GB2RS News Team | May 6, 2022
Last week was characterised by solar flares. At the time of writing, we have seen more than 50 since the 1st of May, including one high-energy X-class flare. This occurred on the 3rd of May at 1325 hours and caused a radio blackout over much of the Atlantic. Luckily, the Kp index has remained low, which has enabled the ionosphere to develop. And solar flux indices have been steadily climbing and reached 130 by Thursday.
There have been many reports of good propagation. It has been a simple case of being in the right place at the right time. Ten metres has been open well into the evening at times, as well as providing paths to Australasia in the morning. At other times people have reported the band as being dead.
We have also seen the beginnings of the Sporadic-E season with reports that 10 metres has been wide open to Europe at times. Hopefully, this will develop as the month goes on.
Next week, NOAA predicts that the SFI may dip before climbing back into the 120s. However, the US Air Force says that it will just continue to rise, perhaps hitting 140. This seems more plausible going on past performance.
Geomagnetic conditions are predicted to be quiet with a Kp index of two. However, it would only take one Earth-facing coronal mass ejection to spoil this entirely.
VHF and up:
Starting with Tropo news, this weekend sees the new week starting with high pressure right over the British Isles. This high will drift slowly southeast into the continent by midweek, centred over the Balkans. There should be some reasonable Tropo paths, especially to the south into France and northern Spain. This will be fairly short-lived because, starting midweek, a weakening cold front brings rain to northwest Britain and breaks up into showers as it moves south.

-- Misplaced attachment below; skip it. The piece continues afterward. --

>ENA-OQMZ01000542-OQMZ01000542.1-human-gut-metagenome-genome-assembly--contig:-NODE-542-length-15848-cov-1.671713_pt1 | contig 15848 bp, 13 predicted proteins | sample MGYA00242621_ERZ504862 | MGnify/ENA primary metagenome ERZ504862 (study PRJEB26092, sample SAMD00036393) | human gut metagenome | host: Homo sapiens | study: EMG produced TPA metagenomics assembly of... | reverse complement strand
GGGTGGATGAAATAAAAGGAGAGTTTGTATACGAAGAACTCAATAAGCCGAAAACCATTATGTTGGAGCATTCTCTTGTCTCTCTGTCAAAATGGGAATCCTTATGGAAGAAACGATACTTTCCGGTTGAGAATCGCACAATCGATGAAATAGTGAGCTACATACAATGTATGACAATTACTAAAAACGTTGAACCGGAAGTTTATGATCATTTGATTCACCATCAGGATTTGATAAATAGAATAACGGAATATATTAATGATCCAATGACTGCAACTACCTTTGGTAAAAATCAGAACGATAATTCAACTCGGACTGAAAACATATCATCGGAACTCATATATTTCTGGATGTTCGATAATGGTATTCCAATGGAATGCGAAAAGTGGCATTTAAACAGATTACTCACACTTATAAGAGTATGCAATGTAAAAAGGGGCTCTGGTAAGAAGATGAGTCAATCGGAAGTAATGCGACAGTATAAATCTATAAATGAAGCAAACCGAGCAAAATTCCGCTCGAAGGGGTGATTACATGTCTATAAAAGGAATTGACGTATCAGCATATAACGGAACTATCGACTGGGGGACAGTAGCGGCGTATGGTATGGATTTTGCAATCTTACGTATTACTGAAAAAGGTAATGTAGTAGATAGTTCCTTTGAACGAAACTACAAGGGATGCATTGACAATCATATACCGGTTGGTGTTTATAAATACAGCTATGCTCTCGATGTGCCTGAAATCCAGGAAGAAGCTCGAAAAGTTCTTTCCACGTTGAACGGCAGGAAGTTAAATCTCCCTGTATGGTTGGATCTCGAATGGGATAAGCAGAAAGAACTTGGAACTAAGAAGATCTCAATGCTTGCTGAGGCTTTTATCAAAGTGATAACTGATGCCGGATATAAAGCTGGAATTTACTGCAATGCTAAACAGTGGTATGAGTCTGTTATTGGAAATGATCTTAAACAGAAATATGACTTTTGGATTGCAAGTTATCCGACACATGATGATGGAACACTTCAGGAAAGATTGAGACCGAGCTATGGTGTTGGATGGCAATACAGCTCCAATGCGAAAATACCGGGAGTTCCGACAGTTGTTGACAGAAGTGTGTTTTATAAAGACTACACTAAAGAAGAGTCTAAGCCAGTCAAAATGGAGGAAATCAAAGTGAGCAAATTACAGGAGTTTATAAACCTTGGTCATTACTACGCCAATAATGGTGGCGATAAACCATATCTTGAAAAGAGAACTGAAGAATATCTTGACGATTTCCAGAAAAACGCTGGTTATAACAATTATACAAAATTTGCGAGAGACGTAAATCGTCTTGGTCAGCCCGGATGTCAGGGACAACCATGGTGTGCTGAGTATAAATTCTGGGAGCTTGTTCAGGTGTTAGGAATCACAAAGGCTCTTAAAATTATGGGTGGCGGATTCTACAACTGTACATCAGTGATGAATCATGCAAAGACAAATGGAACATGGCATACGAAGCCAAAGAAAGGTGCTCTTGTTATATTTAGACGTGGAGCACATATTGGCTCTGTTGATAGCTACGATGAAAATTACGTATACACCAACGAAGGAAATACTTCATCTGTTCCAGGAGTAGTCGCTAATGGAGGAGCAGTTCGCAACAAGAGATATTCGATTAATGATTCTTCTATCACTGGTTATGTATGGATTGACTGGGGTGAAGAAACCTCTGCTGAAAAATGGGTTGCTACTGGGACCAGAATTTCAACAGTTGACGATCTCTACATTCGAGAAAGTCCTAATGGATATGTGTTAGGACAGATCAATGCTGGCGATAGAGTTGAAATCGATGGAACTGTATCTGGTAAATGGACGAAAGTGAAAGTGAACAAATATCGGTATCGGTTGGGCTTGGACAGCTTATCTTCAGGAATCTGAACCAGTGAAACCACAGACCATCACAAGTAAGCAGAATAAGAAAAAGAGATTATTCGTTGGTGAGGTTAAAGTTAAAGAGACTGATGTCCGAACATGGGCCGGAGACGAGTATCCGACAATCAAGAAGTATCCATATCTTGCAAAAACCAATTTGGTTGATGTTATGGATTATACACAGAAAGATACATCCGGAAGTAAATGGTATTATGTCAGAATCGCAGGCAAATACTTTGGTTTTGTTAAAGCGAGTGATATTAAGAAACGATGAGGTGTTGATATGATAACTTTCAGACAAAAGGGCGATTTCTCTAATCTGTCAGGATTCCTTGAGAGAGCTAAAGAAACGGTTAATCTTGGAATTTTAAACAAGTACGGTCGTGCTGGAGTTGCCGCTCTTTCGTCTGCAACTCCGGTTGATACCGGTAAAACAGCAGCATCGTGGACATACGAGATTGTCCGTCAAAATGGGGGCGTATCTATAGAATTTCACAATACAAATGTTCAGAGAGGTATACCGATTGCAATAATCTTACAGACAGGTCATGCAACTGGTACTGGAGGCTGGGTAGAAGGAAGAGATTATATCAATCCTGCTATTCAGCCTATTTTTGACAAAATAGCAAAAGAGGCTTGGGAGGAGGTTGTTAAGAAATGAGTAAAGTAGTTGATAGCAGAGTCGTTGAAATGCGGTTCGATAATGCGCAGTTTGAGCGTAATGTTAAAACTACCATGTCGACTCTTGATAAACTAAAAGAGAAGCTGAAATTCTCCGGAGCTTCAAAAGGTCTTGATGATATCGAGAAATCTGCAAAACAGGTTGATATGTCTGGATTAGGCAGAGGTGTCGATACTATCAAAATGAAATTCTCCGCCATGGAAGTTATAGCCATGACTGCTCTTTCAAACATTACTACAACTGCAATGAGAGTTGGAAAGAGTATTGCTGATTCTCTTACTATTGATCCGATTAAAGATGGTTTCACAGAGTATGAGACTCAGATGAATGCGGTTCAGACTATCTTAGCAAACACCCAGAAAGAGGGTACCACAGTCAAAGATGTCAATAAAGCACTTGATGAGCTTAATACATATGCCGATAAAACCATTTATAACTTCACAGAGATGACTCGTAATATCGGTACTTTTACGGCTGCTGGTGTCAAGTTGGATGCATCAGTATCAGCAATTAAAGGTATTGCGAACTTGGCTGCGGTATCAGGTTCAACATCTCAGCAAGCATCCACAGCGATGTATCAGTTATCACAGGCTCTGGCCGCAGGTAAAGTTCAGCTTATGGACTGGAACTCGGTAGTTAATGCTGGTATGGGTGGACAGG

This brings the prospect of some rain scatter for a while and as per last week, this is likely to peak in the afternoon. After these showery days, another high appears by Friday to end the week, gradually transferring to the North Sea with a further chance of Tropo. Bear in mind that these weather forecasts are 10 days out so there are bound to be differences in the models. From midweek, some models retain the showery risk for longer.
Summer Sporadic-E, or Es, propagation is well under way with some early reports up to 2m by Chris, G0DWV who heard an IV3 briefly on 2m before dropping back into the noise. We have had many hints of the new season, mostly on 10m and 6m.
Just to remind you that Es activity tends to come in two periods, mid-morning and again late afternoon/early evening. Remember the daily blog on Propquest.co.uk, which gives the current day’s prospects as well as an EPI (Es Probability Index) map to allow you to plan your shack activity.
The Eta Aquariid meteor shower is tailing off now but the Make More Miles on VHF website suggests that meteoroids released from the minor planet 2006GY2 may cause activity on the 15th of May around 1020UTC. Apparently, the stream should be dense, so worth a look.
The Moon has passed peak declination and we are a week away from next Sunday’s perigee. The week’s trend will therefore be for shorter Moon windows and peak elevation and falling path losses. 144MHz sky noise is low this week, slowly rising and reaching 400K next Sunday. (rsgb.org)